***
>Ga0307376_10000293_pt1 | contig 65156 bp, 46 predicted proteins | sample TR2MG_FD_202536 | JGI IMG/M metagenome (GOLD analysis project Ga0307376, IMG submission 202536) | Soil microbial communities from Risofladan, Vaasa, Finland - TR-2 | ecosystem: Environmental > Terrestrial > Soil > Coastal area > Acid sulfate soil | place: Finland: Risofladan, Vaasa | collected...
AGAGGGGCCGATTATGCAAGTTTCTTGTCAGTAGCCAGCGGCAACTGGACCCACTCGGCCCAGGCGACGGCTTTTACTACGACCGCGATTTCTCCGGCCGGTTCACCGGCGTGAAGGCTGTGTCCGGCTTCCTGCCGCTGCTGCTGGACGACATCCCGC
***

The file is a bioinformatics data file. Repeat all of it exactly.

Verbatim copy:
>Ga0307376_10000293_pt1 | contig 65156 bp, 46 predicted proteins | sample TR2MG_FD_202536 | JGI IMG/M metagenome (GOLD analysis project Ga0307376, IMG submission 202536) | Soil microbial communities from Risofladan, Vaasa, Finland - TR-2 | ecosystem: Environmental > Terrestrial > Soil > Coastal area > Acid sulfate soil | place: Finland: Risofladan, Vaasa | collected...
AGAGGGGCCGATTATGCAAGTTTCTTGTCAGTAGCCAGCGGCAACTGGACCCACTCGGCCCAGGCGACGGCTTTTACTACGACCGCGATTTCTCCGGCCGGTTCACCGGCGTGAAGGCTGTGTCCGGCTTCCTGCCGCTGCTGCTGGACGACATCCCGC